OPEN from American Express is dedicated exclusively to helping small-business owners, and president Susan Sobbott wanted to address the fact that only 3% of women-owned US businesses earn revenues of more than $1 million per year, says Rosa Alfonso, American Express Co. director of corporate affairs and communications.
OPEN joined with Count Me In for Women's Economic Independence (CMI), an online micro-lender, on "Make Mine a $Million Business" to offer money (loans and credit lines), mentoring, and marketing resources.
The idea was to help as many women entrepreneurs as possible while positioning OPEN and CMI as thought and resource leaders in growing women-owned businesses.
"A broader message was required to take this national," says Mark Schroeder, director and SVP at M Booth & Associates, which assisted on the effort.
The team created a "national movement" aiming to result in 1 million women-owned businesses reaching the $1 million revenue mark by 2010. At www.makemineamillion.com, women could apply for two national awards that would yield 40 winners, state their intent, network, and find resources.
"The national awards identified post-startup women entrepreneurs who have plateaued short of $1 million revenue," Schroeder says. "It allowed women to attend an event that's sort of like American Idol meets The Apprentice. They give a three-minute elevator pitch in front of a live audience and judges, who were looking for innovative businesses that can scale to $1 million or more within two years."
Sen. Hillary Clinton (D-NY) spoke at the launch, which helped garner broad attention.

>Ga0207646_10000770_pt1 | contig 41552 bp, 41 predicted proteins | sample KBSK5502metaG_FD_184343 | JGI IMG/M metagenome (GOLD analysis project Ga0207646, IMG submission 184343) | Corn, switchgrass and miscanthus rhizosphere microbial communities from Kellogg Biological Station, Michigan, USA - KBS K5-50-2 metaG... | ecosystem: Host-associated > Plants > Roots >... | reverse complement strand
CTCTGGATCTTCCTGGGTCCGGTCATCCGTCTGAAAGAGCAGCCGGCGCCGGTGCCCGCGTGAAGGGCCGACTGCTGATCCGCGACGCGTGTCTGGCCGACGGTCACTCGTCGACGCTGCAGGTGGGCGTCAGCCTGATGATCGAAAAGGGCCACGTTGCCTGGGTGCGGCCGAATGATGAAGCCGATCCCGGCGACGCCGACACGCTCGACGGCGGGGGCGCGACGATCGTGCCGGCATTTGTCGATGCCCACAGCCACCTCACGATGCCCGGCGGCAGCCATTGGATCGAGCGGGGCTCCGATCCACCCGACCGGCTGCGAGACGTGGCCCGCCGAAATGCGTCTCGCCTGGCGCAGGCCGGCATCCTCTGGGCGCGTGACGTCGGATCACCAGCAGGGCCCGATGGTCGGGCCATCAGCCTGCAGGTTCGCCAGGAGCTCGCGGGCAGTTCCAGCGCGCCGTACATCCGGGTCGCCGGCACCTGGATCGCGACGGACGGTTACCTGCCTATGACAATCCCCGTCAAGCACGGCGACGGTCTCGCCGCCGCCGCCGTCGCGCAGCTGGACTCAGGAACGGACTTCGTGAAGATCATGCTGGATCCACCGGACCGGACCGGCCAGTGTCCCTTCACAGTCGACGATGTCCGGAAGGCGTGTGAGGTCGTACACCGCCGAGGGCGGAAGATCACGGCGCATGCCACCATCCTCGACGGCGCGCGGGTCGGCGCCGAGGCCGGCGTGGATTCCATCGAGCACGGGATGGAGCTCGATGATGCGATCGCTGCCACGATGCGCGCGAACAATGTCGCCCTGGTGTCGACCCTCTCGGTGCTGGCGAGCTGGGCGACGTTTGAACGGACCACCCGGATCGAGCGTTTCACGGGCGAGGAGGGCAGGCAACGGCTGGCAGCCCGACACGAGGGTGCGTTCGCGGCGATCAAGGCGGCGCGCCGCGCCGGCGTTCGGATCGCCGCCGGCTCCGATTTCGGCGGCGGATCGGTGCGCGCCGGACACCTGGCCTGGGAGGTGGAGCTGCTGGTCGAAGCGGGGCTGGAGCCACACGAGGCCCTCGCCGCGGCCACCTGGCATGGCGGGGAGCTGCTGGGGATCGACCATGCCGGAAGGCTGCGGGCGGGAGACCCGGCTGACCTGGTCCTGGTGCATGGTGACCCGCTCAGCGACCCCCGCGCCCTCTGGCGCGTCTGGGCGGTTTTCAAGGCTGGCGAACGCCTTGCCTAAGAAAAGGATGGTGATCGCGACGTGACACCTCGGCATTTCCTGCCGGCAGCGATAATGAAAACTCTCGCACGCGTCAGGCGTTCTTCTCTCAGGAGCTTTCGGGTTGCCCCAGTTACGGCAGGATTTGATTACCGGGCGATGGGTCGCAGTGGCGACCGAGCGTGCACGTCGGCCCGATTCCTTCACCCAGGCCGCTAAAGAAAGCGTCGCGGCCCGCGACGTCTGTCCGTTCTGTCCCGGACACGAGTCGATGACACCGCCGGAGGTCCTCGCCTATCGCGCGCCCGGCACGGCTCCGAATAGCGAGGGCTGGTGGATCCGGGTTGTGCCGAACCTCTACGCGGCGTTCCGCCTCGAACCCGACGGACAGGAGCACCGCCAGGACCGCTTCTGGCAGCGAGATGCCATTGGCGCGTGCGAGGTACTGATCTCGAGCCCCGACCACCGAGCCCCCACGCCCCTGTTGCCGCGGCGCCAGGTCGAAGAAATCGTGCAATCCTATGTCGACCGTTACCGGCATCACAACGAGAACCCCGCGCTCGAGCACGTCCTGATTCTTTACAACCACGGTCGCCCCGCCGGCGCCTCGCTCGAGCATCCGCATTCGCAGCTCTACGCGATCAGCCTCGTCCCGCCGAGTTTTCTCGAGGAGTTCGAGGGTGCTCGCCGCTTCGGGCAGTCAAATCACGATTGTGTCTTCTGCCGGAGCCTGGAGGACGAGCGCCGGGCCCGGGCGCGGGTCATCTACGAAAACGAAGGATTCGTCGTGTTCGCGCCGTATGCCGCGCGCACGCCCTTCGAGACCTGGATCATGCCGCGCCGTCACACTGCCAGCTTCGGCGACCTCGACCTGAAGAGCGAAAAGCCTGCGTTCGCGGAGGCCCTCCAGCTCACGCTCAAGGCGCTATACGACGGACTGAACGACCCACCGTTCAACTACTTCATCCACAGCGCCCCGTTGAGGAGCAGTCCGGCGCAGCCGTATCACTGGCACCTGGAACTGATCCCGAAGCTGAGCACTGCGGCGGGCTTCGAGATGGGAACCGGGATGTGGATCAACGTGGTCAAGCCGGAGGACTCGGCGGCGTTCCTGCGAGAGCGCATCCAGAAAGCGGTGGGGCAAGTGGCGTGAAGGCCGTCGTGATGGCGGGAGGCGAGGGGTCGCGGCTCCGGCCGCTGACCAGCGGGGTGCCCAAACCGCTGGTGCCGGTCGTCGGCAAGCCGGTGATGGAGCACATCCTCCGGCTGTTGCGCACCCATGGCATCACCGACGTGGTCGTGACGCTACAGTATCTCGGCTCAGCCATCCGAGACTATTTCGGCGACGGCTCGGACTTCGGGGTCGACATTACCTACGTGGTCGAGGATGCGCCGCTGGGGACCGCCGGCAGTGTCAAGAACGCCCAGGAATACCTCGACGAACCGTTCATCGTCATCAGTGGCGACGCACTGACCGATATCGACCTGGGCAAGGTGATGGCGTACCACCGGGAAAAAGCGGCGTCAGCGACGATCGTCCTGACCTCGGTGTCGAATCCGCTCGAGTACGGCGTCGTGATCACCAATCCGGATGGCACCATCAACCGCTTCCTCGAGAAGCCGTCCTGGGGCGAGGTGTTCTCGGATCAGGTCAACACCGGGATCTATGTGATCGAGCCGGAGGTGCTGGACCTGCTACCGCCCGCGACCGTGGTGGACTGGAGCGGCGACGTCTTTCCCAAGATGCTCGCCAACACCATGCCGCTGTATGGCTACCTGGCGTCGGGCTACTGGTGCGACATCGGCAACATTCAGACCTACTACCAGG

"When Clinton said, 'Too many dreams have died in the parking lots of banks,' everybody took notice," Schroeder says.
Julie Weeks of Womenable, a women's economic issues researcher, helped represent economic contribution statistics - namely that the movement would create 4 million jobs and add $700 billion to the US economy.
A quiz, publicized via a newsletter to Working Mother subscribers and direct mail to American Express card members, helped drive Web site traffic.
Personal and professional stories of award winners and local and national economic implication statistics were pitched.
Goals for intent and award applications were exceeded by 100% and 90%, respectively. More than 15,000 women declared intent, and 950 applied for the awards.
"The application process alone helped [women] focus on their business, even those who didn't win," Alfonso says. "There was success in so many points in this program."
The effort drew additional sponsors, including Cisco Systems, FedEx, Intuit, AIG, and QVC.
"Trying to build a movement of 1 million and tangibly help as many as we can, the need is huge," Schroeder says. "Getting huge sponsors and brands has made a big difference."
Media coverage included 293 print and broadcast placements.
In addition to two national events in New York (October) and Burbank, CA (November), this year's efforts will include events in 25 to 30 states.
OPEN from Amex
PR team: OPEN from American Express (New York) and M Booth & Associates (New York)
Campaign: Make Mine a $Million Business
Duration: January to December 2006
It's great to see corporate executives taking action to help their customers - and their companies. This is a fine example of the reciprocal benefits of good deeds.
Calculating economic impact was very smart, as was pitching the human-interest stories generated from this type of consumer interaction. It is an ambitious effort to help a lot of people, and it was well planned and intended to help develop business on many levels. Indeed, everyone expected women to find growth capital the biggest program benefit, but they liked the mentoring aspect best.
It's nice to see a team unafraid to go big and broad, and even nicer to see the boost from additional sponsorships, which likely will help achieve the 2010 goal.